This is a common sight in marinas and mooring fields after some heavy weather blows through. Conscientious sailors either don’t have time to strip their sails off their boats, or they figure the weather won’t really be that bad. So they furl their headsails and take a few extra wraps around the clew to make sure the sail is secure. All is safe, they figure. But when they return they find their headsail somehow managed to shred itself anyway.
How the hell does this happen? You’ll notice when it does it is almost always the part of the sail north of the clew that somehow managed to get loose and beat itself up in the breeze. This is because most headsails are cut with an asymmetric shape–the leech above the clew is much longer than the foot beneath it. Thus, when the sail rolls up on a furling rod, the leech, because of all the extra material in it, furls much more loosely. The foot, meanwhile, is nicely tensioned and furls quite tightly.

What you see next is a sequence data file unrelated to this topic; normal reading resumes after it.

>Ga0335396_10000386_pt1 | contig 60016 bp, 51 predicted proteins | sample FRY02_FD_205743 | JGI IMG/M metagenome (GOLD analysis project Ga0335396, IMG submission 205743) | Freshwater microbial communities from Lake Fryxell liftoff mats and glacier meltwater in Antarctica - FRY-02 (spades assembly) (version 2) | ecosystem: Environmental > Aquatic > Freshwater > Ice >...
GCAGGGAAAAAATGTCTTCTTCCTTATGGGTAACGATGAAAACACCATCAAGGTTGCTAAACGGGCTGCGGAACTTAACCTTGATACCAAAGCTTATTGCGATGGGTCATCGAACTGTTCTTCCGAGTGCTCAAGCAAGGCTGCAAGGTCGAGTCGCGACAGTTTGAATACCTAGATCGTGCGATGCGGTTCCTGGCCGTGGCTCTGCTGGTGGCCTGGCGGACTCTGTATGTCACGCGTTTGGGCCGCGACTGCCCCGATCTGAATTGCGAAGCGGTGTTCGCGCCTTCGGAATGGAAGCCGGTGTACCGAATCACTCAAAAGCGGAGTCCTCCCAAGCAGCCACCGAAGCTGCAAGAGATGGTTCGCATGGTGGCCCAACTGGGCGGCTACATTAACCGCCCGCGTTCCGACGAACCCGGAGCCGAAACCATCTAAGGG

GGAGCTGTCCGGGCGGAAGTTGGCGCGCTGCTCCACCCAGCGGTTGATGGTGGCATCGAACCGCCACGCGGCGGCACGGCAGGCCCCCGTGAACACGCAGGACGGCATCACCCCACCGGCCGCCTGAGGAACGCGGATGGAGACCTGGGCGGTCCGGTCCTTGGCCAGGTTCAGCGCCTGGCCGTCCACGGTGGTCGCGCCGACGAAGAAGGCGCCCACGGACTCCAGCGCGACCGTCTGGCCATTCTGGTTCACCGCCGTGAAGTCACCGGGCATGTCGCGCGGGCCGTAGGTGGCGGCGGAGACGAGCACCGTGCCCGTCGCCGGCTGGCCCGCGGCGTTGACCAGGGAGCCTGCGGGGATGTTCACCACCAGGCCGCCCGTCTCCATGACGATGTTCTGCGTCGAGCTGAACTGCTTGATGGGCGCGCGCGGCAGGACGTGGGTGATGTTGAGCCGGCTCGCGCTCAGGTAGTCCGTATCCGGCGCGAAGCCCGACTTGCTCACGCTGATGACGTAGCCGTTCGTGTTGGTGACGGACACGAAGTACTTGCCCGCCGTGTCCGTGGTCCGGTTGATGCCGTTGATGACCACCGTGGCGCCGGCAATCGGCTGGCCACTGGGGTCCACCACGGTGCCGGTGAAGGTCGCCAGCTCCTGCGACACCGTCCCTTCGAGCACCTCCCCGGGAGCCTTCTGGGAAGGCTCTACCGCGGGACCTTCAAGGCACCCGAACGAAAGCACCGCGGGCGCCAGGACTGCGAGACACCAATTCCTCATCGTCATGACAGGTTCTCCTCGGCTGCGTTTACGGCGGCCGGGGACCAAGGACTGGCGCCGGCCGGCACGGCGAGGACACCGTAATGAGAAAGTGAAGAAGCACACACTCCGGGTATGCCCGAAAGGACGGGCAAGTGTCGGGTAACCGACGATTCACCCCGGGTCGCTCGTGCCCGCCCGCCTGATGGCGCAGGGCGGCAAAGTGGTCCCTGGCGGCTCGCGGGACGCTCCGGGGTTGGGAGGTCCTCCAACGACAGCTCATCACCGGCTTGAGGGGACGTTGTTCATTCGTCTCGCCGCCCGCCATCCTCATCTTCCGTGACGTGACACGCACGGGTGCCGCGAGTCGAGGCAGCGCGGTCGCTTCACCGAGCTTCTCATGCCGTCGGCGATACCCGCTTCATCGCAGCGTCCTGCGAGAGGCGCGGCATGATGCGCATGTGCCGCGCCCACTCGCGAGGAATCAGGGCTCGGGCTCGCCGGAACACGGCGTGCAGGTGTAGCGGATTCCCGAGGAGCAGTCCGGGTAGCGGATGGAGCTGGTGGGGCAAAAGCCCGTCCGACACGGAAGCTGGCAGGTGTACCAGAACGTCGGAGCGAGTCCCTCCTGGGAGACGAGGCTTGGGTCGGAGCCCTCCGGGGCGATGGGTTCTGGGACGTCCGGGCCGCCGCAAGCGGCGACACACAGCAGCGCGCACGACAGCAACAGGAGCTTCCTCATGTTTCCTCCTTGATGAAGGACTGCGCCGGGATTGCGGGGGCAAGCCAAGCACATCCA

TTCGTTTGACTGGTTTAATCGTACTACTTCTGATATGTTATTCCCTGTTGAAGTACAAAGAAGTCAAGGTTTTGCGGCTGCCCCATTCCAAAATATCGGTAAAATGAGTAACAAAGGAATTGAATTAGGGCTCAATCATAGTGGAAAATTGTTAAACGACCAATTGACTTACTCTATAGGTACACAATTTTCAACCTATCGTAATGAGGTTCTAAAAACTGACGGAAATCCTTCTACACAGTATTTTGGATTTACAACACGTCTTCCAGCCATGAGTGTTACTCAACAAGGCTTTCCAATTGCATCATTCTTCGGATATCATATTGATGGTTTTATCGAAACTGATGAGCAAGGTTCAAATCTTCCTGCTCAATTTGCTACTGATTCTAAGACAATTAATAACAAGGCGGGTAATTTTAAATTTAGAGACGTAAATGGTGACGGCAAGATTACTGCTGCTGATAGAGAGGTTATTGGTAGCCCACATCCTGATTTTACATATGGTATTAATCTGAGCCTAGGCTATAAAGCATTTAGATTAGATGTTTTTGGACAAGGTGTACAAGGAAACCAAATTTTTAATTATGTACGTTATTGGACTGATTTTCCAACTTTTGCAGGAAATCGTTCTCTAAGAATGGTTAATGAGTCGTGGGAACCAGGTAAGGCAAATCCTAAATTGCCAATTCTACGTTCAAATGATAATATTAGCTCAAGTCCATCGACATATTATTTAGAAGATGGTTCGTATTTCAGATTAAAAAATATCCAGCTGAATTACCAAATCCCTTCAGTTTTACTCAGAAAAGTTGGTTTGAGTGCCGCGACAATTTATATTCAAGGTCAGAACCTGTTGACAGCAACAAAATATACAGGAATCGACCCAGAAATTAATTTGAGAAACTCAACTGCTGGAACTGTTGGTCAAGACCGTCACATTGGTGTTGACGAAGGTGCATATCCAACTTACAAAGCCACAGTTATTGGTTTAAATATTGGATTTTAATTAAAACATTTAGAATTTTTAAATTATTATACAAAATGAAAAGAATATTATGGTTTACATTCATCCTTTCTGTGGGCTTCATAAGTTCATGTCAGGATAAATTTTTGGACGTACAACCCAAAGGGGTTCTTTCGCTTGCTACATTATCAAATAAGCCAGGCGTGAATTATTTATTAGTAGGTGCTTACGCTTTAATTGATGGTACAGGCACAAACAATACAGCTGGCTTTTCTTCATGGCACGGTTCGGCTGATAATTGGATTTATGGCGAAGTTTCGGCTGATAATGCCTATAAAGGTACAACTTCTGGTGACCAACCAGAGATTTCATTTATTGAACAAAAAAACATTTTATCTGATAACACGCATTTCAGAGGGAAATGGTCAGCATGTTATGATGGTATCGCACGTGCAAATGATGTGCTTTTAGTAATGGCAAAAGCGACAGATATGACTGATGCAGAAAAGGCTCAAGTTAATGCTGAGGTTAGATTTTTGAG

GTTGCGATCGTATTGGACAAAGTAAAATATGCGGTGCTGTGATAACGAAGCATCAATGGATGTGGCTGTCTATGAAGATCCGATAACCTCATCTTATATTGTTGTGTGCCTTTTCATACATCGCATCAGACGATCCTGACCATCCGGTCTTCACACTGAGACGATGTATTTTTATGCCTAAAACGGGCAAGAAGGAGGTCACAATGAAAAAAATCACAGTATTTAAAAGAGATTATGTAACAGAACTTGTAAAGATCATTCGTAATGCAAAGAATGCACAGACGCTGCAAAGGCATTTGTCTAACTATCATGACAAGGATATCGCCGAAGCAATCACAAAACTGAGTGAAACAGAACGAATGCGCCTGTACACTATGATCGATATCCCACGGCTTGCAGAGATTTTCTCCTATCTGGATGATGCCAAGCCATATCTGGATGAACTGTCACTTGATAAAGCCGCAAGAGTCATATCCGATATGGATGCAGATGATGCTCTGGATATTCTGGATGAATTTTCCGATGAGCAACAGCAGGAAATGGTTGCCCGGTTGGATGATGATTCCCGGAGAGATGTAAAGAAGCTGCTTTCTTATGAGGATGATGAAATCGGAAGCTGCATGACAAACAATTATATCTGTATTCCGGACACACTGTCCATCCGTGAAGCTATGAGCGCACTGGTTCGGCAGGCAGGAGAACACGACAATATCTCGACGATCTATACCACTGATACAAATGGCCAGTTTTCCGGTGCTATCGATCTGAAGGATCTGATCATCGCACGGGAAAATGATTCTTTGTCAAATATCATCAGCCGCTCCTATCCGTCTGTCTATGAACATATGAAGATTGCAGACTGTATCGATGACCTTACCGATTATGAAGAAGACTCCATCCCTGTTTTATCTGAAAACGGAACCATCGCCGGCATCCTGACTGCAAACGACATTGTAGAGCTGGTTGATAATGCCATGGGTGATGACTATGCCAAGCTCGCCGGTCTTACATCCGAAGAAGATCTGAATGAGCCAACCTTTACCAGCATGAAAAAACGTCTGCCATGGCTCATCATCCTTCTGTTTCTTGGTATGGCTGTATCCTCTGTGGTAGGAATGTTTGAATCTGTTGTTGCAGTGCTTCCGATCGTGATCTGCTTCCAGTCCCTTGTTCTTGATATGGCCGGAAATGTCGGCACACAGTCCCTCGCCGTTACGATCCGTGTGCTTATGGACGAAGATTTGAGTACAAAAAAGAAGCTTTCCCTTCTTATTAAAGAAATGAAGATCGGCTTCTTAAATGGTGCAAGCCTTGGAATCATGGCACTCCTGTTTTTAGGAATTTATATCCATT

We confront this same problem, of course, every time we roller-reef a headsail with an asymmetric shape. In this context, most sailors know that to maintain proper headsail shape they must move the sheet lead forward as the sail is reefed so the leech and foot are evenly tensioned.
And here’s your lightbulb revelation: you have to do the same thing when you furl the sail entirely if you want the whole sail to roll up neat and tight.
(Or you can fly a high-cut yankee-type headsail, with a leech and foot that are more or less the same length, and not be bothered with any of this. Though, of course, you’ll miss the extra sail area when the wind is light.)
So next time the forecast is especially grim, even if you don’t have time to take your headsail down, you should at least take the time to furl it properly.